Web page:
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nofollow is a setting on a web page hyperlink that directs search engines not to use the link for page ranking calculations. It is specified in the page as a type of link relation; that is:
<a rel="nofollow" ...>. Because search engines often calculate a site's importance according to the number of hyperlinks from other sites, the
nofollow setting allows web site authors to indicate that the presence of a link is not an endorsement of the target site's importance.
Concept and specification
nofollow value was originally suggested to stop comment spam in blogs. Believing that comment spam affected the entire blogging community, in early 2005 Google's Matt Cutts and Blogger's Jason Shellen proposed the value to address the problem.
<a href="http://www.example.com/" rel="nofollow">Link text</a>
Introduction and support
Google announced in early 2005 that hyperlinks with
rel="nofollow" would not influence the link target's PageRank. In addition, the Yahoo and Bing search engines also respect this attribute value.
On June 15, 2009, Google software engineer Matt Cutts announced on his blog that GoogleBot changed the way it treats nofollowed links, in order to prevent webmasters from using nofollow for PageRank sculpting. Prior to this, webmasters would place nofollow tags on some of their links in order to maximize the PageRank of the other pages. As a result of this change, the usage of nofollow leads to evaporation of pagerank of outgoing normal links as they started counting total links while calculating page rank. The new system divides page rank by total number of outgoing links irrespective of nofollow or follow links, but passes the page rank only through follow or normal links. Cutts explained that if a page has 5 normal links and 5 nofollow outgoing links, the page rank will be divided by 10 links and one share is passed by 5 normal links. However, as of March 1 2020, Google is treating the nofollow link attribute as a hint, rather than a directive, for crawling and indexing purposes.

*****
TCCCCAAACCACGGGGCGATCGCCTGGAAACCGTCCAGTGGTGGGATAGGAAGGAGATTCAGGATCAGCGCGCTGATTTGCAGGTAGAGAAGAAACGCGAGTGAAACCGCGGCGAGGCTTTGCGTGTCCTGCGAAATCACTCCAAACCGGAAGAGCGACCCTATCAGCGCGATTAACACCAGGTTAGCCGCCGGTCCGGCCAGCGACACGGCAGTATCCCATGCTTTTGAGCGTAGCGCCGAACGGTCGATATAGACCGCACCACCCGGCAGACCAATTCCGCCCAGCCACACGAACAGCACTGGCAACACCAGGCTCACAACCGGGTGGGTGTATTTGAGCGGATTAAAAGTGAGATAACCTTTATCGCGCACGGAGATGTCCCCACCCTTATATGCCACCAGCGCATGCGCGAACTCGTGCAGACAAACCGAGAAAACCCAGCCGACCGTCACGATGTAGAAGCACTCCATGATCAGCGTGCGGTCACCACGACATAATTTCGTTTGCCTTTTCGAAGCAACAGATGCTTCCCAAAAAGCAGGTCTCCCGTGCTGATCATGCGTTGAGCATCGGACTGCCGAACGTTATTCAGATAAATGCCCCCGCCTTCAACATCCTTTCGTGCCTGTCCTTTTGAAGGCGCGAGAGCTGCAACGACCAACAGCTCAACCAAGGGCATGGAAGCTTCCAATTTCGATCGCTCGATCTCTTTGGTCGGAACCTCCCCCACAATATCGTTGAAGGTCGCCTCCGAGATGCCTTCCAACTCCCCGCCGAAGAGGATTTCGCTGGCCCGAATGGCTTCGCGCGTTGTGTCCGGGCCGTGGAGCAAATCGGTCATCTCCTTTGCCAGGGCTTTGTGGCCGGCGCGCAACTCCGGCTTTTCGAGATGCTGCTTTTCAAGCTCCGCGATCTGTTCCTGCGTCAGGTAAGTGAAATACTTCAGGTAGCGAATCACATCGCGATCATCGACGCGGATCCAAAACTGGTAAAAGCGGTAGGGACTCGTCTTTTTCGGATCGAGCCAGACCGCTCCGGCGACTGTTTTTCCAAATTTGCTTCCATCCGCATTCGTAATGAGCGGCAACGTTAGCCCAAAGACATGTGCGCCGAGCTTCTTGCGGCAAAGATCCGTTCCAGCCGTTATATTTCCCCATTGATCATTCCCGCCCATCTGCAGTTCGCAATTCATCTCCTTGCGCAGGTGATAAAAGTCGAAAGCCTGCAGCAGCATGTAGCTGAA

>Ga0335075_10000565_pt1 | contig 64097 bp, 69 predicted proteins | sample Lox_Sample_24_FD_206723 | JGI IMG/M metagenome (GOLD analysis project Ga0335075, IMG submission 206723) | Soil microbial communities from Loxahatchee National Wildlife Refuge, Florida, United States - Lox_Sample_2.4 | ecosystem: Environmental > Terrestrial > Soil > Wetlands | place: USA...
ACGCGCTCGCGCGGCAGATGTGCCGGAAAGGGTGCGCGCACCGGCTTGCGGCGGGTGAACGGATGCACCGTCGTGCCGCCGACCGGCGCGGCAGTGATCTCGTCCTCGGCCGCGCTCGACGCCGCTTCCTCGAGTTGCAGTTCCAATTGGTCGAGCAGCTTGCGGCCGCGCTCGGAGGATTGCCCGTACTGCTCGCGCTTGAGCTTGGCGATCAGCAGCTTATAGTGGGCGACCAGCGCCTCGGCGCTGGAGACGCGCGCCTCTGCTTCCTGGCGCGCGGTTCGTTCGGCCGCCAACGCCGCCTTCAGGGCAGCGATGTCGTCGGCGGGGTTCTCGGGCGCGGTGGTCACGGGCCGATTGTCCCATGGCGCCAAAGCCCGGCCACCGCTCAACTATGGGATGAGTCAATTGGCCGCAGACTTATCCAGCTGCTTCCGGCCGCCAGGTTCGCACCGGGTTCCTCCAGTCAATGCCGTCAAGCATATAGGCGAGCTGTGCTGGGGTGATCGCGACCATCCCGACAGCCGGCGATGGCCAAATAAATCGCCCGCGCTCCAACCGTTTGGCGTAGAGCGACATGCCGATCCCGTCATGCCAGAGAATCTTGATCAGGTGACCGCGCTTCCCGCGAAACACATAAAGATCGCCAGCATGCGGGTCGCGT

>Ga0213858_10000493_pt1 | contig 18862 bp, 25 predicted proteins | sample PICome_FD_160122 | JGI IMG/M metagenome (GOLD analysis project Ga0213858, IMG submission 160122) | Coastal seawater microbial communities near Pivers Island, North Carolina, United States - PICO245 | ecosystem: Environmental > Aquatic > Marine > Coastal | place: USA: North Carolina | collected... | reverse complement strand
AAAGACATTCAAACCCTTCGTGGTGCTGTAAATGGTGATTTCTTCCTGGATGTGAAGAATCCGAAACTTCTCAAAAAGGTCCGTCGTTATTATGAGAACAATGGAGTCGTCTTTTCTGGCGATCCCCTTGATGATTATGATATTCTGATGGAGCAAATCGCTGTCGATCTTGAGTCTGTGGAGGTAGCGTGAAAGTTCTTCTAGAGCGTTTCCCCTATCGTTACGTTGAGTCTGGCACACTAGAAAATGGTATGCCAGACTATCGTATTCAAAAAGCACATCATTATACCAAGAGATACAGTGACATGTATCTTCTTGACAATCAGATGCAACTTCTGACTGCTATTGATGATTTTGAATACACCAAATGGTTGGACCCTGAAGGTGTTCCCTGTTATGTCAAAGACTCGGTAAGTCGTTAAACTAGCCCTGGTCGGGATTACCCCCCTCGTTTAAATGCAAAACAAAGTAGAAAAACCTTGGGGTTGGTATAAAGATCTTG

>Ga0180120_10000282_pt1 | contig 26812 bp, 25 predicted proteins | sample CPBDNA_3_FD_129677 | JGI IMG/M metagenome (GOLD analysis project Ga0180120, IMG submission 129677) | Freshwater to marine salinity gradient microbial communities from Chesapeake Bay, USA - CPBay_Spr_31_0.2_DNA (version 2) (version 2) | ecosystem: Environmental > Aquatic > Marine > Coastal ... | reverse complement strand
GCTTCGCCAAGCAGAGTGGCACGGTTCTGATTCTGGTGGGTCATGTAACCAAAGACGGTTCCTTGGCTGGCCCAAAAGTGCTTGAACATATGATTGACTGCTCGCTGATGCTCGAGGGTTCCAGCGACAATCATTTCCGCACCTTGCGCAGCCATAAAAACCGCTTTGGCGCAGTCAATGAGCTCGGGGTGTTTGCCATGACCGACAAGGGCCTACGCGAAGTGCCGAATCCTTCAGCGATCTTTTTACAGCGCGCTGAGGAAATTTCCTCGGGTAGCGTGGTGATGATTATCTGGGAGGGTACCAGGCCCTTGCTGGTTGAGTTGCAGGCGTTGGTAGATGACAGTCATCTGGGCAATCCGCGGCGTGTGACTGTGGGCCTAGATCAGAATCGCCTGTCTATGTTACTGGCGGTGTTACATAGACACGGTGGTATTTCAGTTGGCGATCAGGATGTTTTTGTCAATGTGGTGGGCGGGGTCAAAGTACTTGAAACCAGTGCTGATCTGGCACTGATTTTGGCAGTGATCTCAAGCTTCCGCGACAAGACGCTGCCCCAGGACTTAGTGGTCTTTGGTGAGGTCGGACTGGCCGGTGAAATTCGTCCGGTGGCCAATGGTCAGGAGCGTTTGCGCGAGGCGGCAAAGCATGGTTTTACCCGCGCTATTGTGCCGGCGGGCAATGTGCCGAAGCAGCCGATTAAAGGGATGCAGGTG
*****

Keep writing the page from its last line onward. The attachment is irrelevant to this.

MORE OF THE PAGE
Interpretation by the individual search engines
While all engines that use the
nofollow value exclude links that use it from their ranking calculation, the details about the exact interpretation of it vary from search engine to search engine.
- Google states that their engine "in general" takes "nofollow" literally and does not "follow" the link.
- Yahoo! follows it, but excludes it from their ranking calculation.
- Bing may not follow it, but excludes it from their ranking calculation.
- Ask.com also respects the attribute.
- Baidu appears to respect the attribute.
|Uses the link for ranking||No||No||No||N/A||No|
|Follows the link||No||Yes||N/A||No||N/A|
|Indexes the "linked to" page||No||Yes||No||No||N/A|